Tuesday, November 25, 2008

Brief visits into my mind

What is a vignette (vĭn-yĕt)?

It’s not typically a word we hear used in everyday conversation. I first learned of it close to 40 years ago when I was the art director for a large screen printing company in Maplewood. That was in the heyday of muscle cars, sporting colorful graphics. Many of these were printed for the automobile industry by my company. We did work for the Roadrunner, Super Bee, Firebird, Camaro Z28 and others. We produced the “laser stripe” in various colors for the Ford Torino GT and Ranchero, a vignette pattern also known in the printing industry as a graduated halftone. The stripe was a lighter color in front, graduating to a darker color as it flowed toward the rear. I remember it was one of our toughest jobs to print.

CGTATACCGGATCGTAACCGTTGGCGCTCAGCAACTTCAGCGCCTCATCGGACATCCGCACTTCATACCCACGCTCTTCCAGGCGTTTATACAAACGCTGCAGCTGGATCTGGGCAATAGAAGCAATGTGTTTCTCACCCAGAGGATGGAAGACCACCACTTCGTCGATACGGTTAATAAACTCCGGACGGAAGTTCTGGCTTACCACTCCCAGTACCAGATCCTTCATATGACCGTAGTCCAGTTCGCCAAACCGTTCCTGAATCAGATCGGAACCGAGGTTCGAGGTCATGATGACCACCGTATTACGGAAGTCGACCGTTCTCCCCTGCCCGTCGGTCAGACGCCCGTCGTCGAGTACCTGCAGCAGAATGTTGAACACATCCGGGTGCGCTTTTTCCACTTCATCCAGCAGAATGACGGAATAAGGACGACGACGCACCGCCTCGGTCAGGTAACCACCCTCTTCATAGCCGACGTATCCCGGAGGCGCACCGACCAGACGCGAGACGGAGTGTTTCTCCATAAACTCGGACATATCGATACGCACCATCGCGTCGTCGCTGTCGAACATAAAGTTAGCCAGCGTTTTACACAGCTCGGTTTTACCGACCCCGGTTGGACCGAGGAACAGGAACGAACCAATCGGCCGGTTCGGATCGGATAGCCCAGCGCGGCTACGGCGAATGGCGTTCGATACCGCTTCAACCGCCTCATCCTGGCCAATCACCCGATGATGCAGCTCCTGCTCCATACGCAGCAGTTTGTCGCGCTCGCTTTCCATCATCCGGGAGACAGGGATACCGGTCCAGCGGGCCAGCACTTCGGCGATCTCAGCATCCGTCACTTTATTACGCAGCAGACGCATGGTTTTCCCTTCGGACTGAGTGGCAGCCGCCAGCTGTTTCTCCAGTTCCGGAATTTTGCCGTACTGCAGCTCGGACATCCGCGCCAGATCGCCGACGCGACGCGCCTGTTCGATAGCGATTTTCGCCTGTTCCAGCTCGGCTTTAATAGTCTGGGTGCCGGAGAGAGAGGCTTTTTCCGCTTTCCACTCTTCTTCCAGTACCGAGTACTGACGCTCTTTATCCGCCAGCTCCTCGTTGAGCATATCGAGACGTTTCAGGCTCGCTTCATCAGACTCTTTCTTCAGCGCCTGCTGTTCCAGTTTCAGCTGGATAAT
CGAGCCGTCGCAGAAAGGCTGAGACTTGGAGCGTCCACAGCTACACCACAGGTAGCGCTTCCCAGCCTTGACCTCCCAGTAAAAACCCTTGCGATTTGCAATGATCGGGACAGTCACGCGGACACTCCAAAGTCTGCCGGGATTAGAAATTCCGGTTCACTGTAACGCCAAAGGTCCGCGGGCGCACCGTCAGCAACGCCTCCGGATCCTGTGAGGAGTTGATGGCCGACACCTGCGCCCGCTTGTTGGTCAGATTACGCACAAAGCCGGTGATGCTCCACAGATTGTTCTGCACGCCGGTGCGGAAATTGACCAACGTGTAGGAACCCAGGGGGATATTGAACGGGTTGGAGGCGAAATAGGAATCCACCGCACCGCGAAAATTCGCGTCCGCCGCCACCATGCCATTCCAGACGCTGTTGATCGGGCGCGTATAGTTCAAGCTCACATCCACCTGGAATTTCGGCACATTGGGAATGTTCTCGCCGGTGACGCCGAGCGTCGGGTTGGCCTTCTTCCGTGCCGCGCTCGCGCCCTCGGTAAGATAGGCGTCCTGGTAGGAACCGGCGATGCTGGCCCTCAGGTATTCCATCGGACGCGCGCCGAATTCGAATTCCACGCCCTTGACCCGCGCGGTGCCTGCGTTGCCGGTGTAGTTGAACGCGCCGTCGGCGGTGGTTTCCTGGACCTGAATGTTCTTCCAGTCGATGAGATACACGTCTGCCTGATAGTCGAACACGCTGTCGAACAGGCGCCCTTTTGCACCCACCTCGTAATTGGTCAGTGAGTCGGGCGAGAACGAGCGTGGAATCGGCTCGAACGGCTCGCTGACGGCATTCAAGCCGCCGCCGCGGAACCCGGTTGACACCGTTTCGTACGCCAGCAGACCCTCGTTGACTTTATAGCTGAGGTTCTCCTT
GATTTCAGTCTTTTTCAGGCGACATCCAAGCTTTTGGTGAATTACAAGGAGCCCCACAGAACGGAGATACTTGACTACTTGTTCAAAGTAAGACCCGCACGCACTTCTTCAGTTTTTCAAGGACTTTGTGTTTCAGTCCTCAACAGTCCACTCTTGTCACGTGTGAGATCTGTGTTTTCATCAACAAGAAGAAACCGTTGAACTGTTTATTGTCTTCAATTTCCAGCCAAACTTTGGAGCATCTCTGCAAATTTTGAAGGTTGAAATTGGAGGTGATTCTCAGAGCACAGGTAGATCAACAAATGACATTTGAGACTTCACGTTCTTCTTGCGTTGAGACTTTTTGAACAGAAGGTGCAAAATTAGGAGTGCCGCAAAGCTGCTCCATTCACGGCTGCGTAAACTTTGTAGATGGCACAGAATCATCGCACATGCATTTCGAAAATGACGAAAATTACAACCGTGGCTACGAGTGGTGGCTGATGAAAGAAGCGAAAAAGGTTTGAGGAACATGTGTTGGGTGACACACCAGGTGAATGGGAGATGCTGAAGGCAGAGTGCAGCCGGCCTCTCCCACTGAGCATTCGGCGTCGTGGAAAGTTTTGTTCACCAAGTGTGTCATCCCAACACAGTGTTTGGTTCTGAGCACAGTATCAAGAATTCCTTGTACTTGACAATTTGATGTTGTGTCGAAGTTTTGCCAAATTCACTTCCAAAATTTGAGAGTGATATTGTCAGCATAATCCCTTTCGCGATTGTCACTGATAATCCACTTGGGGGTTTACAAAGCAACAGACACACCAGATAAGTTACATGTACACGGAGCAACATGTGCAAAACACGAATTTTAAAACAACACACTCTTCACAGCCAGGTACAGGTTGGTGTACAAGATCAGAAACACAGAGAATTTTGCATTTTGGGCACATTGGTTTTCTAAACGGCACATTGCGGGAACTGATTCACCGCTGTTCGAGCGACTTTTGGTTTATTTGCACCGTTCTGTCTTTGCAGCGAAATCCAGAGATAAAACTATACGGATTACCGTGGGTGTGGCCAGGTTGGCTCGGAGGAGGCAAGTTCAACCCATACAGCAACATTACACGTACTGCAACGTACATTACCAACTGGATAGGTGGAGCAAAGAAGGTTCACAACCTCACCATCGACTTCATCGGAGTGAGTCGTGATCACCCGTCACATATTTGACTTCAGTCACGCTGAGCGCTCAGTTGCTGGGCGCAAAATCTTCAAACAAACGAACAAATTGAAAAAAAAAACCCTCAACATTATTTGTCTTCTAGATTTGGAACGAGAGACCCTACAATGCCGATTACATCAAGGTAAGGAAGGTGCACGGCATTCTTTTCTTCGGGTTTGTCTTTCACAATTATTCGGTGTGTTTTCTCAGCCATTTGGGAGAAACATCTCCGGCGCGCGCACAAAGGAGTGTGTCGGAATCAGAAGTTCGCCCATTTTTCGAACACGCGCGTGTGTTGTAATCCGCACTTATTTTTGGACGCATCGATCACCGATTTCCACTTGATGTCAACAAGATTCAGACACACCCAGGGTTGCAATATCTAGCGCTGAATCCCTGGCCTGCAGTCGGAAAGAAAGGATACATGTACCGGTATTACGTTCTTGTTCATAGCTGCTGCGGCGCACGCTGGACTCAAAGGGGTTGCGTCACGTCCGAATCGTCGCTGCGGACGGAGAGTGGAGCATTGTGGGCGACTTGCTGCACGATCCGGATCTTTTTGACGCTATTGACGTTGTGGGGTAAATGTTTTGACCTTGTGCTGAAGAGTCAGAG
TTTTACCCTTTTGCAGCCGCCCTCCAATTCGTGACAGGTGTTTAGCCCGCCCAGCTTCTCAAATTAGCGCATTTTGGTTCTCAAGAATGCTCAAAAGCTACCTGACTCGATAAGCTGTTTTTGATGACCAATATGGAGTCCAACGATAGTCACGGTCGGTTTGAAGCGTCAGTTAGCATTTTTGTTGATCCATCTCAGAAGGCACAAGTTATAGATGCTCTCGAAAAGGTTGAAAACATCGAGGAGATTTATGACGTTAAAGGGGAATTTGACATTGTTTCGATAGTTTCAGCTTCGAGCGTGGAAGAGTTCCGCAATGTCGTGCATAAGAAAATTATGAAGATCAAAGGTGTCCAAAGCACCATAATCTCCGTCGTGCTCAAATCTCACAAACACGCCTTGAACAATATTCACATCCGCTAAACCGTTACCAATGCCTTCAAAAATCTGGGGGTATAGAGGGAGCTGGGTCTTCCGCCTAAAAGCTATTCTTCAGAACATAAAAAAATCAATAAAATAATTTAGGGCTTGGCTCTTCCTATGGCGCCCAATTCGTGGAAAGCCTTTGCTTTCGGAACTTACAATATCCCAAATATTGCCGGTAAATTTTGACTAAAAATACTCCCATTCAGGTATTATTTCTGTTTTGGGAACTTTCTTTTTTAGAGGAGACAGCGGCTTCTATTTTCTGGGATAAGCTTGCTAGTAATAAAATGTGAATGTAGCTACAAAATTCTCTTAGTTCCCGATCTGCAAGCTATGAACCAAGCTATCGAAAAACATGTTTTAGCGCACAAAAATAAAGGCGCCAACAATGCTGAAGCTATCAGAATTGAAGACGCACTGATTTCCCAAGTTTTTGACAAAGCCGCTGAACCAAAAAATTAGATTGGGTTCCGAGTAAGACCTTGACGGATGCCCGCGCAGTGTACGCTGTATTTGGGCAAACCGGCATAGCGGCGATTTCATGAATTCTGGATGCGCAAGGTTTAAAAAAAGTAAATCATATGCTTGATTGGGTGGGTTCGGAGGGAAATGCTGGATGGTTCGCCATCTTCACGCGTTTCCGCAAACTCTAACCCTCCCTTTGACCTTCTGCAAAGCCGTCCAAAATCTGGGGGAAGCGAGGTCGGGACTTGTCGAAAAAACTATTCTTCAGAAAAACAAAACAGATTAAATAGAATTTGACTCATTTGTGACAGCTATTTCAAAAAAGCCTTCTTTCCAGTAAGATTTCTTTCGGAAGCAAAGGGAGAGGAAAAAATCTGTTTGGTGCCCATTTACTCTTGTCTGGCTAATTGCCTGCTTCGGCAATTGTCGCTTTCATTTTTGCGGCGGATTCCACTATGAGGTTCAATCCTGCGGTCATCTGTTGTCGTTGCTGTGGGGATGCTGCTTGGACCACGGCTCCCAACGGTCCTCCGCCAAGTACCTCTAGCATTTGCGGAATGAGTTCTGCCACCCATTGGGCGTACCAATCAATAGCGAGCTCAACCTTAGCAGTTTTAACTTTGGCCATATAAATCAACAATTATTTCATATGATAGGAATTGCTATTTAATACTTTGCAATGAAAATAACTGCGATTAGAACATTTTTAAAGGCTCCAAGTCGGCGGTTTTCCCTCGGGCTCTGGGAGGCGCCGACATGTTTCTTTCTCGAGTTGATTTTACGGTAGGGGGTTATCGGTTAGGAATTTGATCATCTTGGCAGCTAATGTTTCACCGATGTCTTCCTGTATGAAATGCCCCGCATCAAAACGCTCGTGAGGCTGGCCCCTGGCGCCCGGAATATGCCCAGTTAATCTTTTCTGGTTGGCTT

I use vignettes, or graduated patterns, in my paintings: in sky, or in mountains and water. I have always been challenged by them, working to keep the soft, seamless flow from light to dark, from warm to cold, and from soft to hard.

Other definitions of vignette are a brief, usually descriptive sketch; a short scene or incident; to describe briefly. I think those apply here, thus, the title of my blog, comprised of short stories describing my thoughts—brief visits into my mind where you may get a glimpse of the feelings that go into my art.

Until later,

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